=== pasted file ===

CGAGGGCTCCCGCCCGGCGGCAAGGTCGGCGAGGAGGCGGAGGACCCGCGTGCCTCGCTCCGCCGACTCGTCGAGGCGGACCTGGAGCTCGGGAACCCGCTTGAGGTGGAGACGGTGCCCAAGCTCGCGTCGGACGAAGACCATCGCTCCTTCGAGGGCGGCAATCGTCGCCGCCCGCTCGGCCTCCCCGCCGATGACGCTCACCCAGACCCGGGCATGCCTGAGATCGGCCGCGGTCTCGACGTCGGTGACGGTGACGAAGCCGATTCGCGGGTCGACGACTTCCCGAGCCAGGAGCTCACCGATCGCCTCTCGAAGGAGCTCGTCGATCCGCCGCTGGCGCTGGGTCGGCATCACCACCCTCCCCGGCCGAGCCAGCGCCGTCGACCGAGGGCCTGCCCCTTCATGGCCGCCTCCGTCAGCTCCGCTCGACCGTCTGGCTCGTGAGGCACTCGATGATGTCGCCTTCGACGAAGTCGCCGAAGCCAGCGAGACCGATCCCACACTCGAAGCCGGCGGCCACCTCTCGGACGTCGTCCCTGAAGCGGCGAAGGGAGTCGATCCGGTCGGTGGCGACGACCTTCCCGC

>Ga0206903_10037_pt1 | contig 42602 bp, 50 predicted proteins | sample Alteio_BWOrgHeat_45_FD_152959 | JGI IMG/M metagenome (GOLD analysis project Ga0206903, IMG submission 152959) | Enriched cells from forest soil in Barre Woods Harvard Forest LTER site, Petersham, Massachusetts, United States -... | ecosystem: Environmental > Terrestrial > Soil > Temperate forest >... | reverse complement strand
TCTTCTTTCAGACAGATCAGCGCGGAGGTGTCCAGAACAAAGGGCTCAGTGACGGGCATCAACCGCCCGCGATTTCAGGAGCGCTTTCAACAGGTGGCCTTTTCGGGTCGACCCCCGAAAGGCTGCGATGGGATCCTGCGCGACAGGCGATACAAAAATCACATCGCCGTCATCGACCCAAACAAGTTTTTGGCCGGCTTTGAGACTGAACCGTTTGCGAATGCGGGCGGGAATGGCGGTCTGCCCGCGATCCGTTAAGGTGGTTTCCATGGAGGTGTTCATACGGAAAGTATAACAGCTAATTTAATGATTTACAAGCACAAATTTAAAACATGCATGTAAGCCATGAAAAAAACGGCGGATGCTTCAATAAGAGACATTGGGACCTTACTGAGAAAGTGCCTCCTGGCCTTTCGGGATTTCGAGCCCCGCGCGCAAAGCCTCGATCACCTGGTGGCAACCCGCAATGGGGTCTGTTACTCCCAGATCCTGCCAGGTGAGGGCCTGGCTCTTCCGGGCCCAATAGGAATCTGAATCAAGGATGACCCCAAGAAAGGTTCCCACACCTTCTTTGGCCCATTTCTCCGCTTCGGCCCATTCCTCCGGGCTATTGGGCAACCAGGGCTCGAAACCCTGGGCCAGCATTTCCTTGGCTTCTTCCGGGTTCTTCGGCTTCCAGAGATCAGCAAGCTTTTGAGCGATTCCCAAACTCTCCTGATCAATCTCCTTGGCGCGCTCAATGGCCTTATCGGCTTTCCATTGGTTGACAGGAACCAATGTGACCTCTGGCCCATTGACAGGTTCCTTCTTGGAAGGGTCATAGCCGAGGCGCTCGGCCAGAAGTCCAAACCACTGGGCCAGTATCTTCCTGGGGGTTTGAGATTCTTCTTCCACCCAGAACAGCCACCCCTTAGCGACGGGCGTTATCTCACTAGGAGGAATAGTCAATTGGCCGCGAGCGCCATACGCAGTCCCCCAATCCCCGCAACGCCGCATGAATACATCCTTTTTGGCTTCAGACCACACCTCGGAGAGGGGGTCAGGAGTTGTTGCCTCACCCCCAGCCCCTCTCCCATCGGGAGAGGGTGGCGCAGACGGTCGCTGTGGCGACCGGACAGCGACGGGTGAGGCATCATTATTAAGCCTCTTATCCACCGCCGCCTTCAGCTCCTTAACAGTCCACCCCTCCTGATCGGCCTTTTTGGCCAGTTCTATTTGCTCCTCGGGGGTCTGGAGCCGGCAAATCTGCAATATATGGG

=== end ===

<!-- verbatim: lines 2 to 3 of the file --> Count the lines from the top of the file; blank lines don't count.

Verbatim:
>Ga0206903_10037_pt1 | contig 42602 bp, 50 predicted proteins | sample Alteio_BWOrgHeat_45_FD_152959 | JGI IMG/M metagenome (GOLD analysis project Ga0206903, IMG submission 152959) | Enriched cells from forest soil in Barre Woods Harvard Forest LTER site, Petersham, Massachusetts, United States -... | ecosystem: Environmental > Terrestrial > Soil > Temperate forest >... | reverse complement strand
TCTTCTTTCAGACAGATCAGCGCGGAGGTGTCCAGAACAAAGGGCTCAGTGACGGGCATCAACCGCCCGCGATTTCAGGAGCGCTTTCAACAGGTGGCCTTTTCGGGTCGACCCCCGAAAGGCTGCGATGGGATCCTGCGCGACAGGCGATACAAAAATCACATCGCCGTCATCGACCCAAACAAGTTTTTGGCCGGCTTTGAGACTGAACCGTTTGCGAATGCGGGCGGGAATGGCGGTCTGCCCGCGATCCGTTAAGGTGGTTTCCATGGAGGTGTTCATACGGAAAGTATAACAGCTAATTTAATGATTTACAAGCACAAATTTAAAACATGCATGTAAGCCATGAAAAAAACGGCGGATGCTTCAATAAGAGACATTGGGACCTTACTGAGAAAGTGCCTCCTGGCCTTTCGGGATTTCGAGCCCCGCGCGCAAAGCCTCGATCACCTGGTGGCAACCCGCAATGGGGTCTGTTACTCCCAGATCCTGCCAGGTGAGGGCCTGGCTCTTCCGGGCCCAATAGGAATCTGAATCAAGGATGACCCCAAGAAAGGTTCCCACACCTTCTTTGGCCCATTTCTCCGCTTCGGCCCATTCCTCCGGGCTATTGGGCAACCAGGGCTCGAAACCCTGGGCCAGCATTTCCTTGGCTTCTTCCGGGTTCTTCGGCTTCCAGAGATCAGCAAGCTTTTGAGCGATTCCCAAACTCTCCTGATCAATCTCCTTGGCGCGCTCAATGGCCTTATCGGCTTTCCATTGGTTGACAGGAACCAATGTGACCTCTGGCCCATTGACAGGTTCCTTCTTGGAAGGGTCATAGCCGAGGCGCTCGGCCAGAAGTCCAAACCACTGGGCCAGTATCTTCCTGGGGGTTTGAGATTCTTCTTCCACCCAGAACAGCCACCCCTTAGCGACGGGCGTTATCTCACTAGGAGGAATAGTCAATTGGCCGCGAGCGCCATACGCAGTCCCCCAATCCCCGCAACGCCGCATGAATACATCCTTTTTGGCTTCAGACCACACCTCGGAGAGGGGGTCAGGAGTTGTTGCCTCACCCCCAGCCCCTCTCCCATCGGGAGAGGGTGGCGCAGACGGTCGCTGTGGCGACCGGACAGCGACGGGTGAGGCATCATTATTAAGCCTCTTATCCACCGCCGCCTTCAGCTCCTTAACAGTCCACCCCTCCTGATCGGCCTTTTTGGCCAGTTCTATTTGCTCCTCGGGGGTCTGGAGCCGGCAAATCTGCAATATATGGG